Similarly to the women’s steeplechase, the rest of the field will be forced to run Parker Valby’s race if they hope to dethrone her and claim the NCAA title. 

Harper’s Prediction: Valby dominates over the final mile.

Women’s 10,000: Will Anyone Keep Up With Valby?

Full List of Entrants / Live Results / NCAA Rankings

If the 5,000 seems like it will turn out to be a close competition, this one shouldn’t. Parker Valby is the clear-cut favorite, boasting a personal best 1:31 faster than the #2 seed, Hilda Olemomoi of Alabama.

Valby has set a bunch of collegiate records this school year. Her first came in December.

At the Bryan Clay Invitational in April, Valby shattered the 10,000-meter collegiate record, negative splitting a 30:50.43 (15:30 – 15:20) en route to a dominant win. If that wasn’t enough, last weekend at her regional she won the 10k by 9.73 seconds, a gap she formed over the last mile (which she ran in 4:42). 

The race for second place is rather interesting. Alongside Hilda Olemomoi is Grace Hartman of NC State and Chloe Scrimgeour of Georgetown, the third and fourth-place finishers at the East Regional. Notre Dame’s Andrea Markezich, the twin sister of Olivia, comes in with the fourth-fastest time of the season at 32:36.16 and will surely look to mix it up with the front pack in hopes of a top-4 finish. 

All-Americans Taylor Roe (Ok State), Sydney Thorvaldson (Arkansas), and Amaris Tyynismaa (NC State) are entered as well. They will be names to look for toward the front of the race.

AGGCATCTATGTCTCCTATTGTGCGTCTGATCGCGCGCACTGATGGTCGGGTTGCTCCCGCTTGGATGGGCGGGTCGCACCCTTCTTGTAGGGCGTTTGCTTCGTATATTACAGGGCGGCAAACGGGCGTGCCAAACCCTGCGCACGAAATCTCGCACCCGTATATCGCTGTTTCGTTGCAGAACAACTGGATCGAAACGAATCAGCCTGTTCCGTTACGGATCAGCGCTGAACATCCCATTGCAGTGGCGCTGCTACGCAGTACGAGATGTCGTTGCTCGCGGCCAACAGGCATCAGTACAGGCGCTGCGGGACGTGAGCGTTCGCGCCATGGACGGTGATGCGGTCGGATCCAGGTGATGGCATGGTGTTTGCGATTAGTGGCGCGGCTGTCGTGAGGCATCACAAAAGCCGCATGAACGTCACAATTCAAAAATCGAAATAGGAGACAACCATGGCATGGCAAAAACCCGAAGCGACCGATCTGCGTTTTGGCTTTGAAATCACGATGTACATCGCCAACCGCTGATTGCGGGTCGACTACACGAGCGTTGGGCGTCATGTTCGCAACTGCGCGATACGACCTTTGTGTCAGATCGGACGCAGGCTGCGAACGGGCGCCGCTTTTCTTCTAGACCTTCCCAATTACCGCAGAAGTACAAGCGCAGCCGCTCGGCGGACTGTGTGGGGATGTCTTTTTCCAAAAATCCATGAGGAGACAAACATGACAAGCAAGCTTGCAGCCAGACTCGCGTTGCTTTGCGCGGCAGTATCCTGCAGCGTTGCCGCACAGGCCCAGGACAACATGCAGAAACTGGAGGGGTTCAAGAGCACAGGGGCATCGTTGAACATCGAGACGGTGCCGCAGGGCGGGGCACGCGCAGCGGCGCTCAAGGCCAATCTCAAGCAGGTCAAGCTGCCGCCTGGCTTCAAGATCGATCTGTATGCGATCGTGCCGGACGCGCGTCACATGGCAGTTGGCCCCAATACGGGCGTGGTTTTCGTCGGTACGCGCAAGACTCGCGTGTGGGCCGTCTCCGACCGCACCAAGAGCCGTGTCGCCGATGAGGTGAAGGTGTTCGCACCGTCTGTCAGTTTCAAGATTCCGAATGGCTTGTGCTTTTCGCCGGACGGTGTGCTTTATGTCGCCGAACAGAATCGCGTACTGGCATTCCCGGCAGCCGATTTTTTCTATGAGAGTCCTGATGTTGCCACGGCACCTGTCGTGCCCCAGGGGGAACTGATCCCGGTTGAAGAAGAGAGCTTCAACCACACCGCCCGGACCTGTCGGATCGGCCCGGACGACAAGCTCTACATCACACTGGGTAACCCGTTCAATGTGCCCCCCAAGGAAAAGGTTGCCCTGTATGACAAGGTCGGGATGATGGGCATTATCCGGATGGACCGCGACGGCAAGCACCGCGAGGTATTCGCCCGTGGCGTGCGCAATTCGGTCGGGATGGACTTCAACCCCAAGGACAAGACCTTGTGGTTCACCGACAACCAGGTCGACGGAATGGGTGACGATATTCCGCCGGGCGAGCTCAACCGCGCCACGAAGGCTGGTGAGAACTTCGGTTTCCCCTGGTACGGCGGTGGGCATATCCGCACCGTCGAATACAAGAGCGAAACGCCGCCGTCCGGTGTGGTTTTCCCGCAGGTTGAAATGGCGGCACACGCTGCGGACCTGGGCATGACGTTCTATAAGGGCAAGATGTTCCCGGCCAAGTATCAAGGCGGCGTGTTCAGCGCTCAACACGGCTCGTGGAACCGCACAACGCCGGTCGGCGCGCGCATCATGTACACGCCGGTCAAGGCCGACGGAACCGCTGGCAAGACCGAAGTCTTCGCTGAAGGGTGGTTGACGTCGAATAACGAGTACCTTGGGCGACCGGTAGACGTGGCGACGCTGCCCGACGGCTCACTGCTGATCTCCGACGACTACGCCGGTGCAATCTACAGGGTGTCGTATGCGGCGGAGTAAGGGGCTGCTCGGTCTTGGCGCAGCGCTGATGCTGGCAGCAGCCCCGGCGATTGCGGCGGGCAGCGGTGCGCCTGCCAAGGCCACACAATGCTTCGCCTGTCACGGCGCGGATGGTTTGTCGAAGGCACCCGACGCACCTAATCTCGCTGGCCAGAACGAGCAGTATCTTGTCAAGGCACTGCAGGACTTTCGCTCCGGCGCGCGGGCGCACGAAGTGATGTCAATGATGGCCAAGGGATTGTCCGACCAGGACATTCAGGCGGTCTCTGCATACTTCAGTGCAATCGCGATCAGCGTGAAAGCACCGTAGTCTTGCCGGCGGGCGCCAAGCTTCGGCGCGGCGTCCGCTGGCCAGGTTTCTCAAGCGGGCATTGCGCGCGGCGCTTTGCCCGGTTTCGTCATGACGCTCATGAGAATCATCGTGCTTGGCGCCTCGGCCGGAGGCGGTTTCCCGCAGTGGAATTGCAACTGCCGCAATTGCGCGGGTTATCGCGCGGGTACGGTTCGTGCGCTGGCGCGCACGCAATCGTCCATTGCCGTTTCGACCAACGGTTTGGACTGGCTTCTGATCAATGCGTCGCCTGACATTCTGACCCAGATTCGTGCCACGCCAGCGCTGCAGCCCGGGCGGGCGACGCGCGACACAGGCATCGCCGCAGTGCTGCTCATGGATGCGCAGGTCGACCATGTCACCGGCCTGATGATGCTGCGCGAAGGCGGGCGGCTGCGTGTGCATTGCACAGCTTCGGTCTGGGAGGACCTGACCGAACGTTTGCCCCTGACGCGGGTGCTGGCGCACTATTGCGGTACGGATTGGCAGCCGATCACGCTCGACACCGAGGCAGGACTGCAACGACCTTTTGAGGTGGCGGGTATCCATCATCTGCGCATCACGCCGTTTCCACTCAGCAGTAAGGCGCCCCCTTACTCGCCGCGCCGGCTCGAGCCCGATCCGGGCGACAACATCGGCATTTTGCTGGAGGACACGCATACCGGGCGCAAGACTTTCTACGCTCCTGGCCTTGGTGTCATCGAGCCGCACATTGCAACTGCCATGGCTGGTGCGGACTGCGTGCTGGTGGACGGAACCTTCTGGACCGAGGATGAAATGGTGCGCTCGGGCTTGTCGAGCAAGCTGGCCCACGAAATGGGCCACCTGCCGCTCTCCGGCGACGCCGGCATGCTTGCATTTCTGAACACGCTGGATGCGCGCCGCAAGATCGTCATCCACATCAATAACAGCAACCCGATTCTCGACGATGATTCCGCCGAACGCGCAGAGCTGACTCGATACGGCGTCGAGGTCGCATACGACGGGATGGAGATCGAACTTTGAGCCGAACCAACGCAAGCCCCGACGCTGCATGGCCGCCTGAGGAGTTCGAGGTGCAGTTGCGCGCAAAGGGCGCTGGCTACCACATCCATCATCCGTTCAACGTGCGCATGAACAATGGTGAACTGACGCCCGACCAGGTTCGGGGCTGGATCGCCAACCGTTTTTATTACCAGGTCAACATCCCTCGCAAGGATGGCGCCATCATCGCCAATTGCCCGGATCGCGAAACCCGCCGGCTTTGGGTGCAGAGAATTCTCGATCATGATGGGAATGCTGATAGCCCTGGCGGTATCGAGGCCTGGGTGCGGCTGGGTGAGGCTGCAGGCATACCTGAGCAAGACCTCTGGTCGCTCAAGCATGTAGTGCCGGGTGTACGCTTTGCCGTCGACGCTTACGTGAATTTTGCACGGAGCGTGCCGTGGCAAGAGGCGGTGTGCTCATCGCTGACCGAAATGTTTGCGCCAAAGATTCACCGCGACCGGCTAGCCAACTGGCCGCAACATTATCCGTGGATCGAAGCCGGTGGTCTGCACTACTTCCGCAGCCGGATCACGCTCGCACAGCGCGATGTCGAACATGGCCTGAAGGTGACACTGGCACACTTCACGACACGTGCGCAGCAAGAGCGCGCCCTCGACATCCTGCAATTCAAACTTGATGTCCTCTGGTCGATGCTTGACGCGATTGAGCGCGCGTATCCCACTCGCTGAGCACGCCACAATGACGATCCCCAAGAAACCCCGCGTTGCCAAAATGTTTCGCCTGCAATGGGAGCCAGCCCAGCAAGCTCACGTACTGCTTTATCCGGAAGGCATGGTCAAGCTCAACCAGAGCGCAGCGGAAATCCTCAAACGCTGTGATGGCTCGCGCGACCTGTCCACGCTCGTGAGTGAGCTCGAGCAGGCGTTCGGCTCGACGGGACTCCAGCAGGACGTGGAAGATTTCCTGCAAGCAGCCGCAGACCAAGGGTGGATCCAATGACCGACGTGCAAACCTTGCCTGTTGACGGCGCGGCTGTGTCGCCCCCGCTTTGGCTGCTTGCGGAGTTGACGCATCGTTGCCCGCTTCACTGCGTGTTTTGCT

Harper’s Prediction: Valby wins BIG.

Rojo’s comments: Will Valby try to hammer it to pick up an Olympic qualifier (30:40) or boost her world ranking into qualifying status? The temps will be a little warm (73) and the wind (6 mph) is out of the north, as it so often is in Eugene. That’s not great as the north side of Hayward Field isn’t blocked by the stands, but 73 may feel cool to someone used to training in Florida. The Olympic Trials 10,000 will be held two hours earlier in the day so this may be her best shot.

Does Parker Valby complete the 5,000/10,000 double?

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Talk about the meet on our messageboard: Official 2024 NCAA Outdoor Track and Field Champs – Can Nico Young and Parker Valby complete legendary sesasons?

*Men’s Preview here*5 Things to Watch at 2024 NCAAs: All-Time 1500/5K Matchups, Which Heavy Favorite Will Lose, & Learn These Sprint Names